The mother-daughter team is now working on masks adorned in Swarovski crystals and rhinestones to match outfits in a collection of evening wear that they plan to send down the runway during New York Fashion Week in September.

And East Northport nail artist and star of TLC’s “Unpolished,” Lexi Martone just started a new fashion line — face masks ranging from camouflage and swirl patterns to skull, cocktail and cupcake designs. Martone, who is starting her mask business with her boyfriend, Joe Fraumeni (Angela Fraumeni’s brother), also of East Northport, has styles for women and men available at leximartone.com. Masks start at $40.

Martone describes the masks she designs as “very me, very spooky,” like witches and eyeballs on top of cupcakes (a shoutout to her baking skills), while her boyfriend’s feature more masculine looks. She says, “Not everyone wants to walk around with this ugly blue thing on their face, they want something with some personality that makes them feel better about the situation.”

‘Huge’ demand

Chelsey Hearn, a 41-year-old Long Beach resident, started making masks with a group of other mothers who wanted to help in the virus fight and saw that more could be done with the masks they were creating in feminine colors and patterns that they were donating to some front-line workers. They found male nurses wanted the opportunity to wear a more stylish face covering too. 

“The male nurses were asking, ‘What about me?” Hearn says, so more masculine styles such as sports team designs and political party patterns were added to the mix. The for-purchase masks ($6) are sold at chelseyhearn.com.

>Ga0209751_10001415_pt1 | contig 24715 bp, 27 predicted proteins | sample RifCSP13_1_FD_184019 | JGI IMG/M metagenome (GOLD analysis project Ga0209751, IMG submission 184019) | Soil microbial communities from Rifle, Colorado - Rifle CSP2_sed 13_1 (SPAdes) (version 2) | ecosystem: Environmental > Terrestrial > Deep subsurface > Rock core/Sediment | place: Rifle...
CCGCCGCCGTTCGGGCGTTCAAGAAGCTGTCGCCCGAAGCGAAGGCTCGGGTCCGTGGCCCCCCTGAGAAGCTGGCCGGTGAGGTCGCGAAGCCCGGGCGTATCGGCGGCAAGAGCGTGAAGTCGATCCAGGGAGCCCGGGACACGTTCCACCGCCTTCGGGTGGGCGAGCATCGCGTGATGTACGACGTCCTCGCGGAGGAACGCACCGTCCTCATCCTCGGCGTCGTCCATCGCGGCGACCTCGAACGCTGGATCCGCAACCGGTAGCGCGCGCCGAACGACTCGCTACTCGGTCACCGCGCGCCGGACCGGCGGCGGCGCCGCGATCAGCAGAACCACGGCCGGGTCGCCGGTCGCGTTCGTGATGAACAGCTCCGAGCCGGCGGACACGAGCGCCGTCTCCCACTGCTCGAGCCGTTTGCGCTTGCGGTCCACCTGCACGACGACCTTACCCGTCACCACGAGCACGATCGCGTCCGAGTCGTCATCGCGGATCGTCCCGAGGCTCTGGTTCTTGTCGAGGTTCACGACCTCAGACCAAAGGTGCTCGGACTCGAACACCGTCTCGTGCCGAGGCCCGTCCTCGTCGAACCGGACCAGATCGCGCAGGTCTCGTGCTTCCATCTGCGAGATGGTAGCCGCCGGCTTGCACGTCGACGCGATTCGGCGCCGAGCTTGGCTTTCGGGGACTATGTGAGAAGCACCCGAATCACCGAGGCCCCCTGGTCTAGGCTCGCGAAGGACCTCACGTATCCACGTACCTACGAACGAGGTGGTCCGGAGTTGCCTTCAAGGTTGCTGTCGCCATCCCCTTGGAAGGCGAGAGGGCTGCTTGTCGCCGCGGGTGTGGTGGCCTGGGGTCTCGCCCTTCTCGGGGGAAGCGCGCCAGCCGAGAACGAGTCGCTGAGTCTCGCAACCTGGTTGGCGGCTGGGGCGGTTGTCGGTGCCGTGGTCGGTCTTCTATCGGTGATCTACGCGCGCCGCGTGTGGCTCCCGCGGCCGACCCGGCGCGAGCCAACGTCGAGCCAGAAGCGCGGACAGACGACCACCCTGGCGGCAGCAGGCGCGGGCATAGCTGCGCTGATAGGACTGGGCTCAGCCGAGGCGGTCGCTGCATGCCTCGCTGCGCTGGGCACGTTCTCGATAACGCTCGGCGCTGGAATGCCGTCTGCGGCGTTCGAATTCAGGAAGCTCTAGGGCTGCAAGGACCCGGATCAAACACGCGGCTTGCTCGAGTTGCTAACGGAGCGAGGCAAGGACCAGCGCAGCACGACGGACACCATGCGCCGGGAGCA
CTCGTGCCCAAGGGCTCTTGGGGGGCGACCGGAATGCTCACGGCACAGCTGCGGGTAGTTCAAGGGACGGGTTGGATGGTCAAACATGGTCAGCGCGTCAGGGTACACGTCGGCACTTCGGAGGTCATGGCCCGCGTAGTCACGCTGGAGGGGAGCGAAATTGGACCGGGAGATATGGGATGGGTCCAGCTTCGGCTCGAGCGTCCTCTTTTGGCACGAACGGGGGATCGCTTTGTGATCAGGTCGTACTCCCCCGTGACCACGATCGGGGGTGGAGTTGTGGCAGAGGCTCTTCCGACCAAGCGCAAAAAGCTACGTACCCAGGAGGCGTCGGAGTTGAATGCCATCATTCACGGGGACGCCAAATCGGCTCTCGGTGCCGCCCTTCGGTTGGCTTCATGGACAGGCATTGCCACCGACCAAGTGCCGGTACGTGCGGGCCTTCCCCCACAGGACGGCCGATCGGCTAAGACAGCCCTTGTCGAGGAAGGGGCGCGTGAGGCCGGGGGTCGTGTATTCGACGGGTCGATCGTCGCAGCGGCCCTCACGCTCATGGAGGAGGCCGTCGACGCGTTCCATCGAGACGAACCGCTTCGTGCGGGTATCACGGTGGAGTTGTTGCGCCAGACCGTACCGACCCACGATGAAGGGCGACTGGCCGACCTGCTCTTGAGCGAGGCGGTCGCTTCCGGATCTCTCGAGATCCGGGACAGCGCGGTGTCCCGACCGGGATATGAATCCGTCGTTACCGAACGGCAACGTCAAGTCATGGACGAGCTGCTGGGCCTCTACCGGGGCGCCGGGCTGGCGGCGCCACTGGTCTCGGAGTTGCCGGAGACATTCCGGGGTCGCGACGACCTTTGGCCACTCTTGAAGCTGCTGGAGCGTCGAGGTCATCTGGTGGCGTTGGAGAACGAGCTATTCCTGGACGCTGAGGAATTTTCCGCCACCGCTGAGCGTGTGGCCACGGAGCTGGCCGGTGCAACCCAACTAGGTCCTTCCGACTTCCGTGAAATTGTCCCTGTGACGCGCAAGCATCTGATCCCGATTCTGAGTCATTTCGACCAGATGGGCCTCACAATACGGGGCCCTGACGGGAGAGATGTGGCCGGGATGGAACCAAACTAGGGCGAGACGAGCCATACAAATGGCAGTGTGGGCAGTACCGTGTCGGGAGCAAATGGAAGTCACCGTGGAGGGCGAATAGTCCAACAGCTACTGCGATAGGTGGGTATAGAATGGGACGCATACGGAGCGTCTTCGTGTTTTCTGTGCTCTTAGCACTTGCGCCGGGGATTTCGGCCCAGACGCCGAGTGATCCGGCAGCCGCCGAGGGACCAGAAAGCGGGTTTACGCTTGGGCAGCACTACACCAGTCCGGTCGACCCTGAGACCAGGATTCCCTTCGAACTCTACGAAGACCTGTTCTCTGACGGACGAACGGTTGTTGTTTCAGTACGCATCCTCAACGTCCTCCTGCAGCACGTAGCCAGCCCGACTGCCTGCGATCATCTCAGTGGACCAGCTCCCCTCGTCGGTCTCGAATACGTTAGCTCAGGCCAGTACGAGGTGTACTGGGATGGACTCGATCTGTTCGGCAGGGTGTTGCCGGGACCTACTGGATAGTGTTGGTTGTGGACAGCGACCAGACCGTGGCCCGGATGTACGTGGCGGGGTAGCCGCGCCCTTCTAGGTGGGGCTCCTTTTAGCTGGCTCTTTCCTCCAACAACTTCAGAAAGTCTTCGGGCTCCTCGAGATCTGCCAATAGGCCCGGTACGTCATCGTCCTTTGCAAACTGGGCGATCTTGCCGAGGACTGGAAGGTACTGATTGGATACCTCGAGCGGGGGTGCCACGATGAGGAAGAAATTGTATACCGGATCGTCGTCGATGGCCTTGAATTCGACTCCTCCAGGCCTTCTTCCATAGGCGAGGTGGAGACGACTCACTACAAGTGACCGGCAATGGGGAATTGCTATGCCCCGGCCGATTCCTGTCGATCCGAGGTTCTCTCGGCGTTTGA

Kristin Sheeler, who used to be a director of color, prints and pattern for Ralph Lauren and now owns women’s the NIBI clothing stores in Montauk and Bridgehampton, says the demand for fashionable face masks is so huge that she had to temporarily remove the masks she was selling on her website because she couldn’t keep up with the demand. She sells hand block designs ($17) that are available for curbside and store pickup from her stores and are now on her website, nibimtk.com. She is planning to make matching pouches for holding her masks, and to add something that will help a wearer not forget their masks and be prepared to don one at any time. Some new styles will have a string attached so they can be worn around the neck when not in use as those more commonly used for eyeglasses.

Jane Glass, a Syosset resident who has stocked up on masks from Tina di Martina Designs, says wearing a pretty mask “makes my day sparkle a little bit.”

What to look for in a face mask

Cuomo says that wearing a face covering “makes a real difference” in limiting virus spread and caused first responders to have a lower infection rate than the general population.

Dr. Sharon Nachman, chief of the Division of Pediatric Infectious Diseases at Stony Brook Children’s Hospital, says material masks, such as fashion masks, are a reasonable covering for most routine contact. They should not be used for patients with proven COVID-19 as something that can be used for them to go out — those patients should continue to isolate.

When shopping for a stylish mask, Nachman says one should keep in mind finding one that fits the face (covering the nose and mouth but allowing the wearer to see clearly over the top), is machine washable (masks should be washed after each use) and has ear loops that fit comfortably. Nachman also recommends looking for a fashion mask that has more than one layer to it, as the CDC suggests at least two layers of material are needed to be effective. Look for mask lining details before purchasing. Boutiques like TandyWear boutique in Commack and Uniquely Yours in Seaford, which have added masks to their online order options, now offer double-lined options, various sizing and details on removable filter pockets.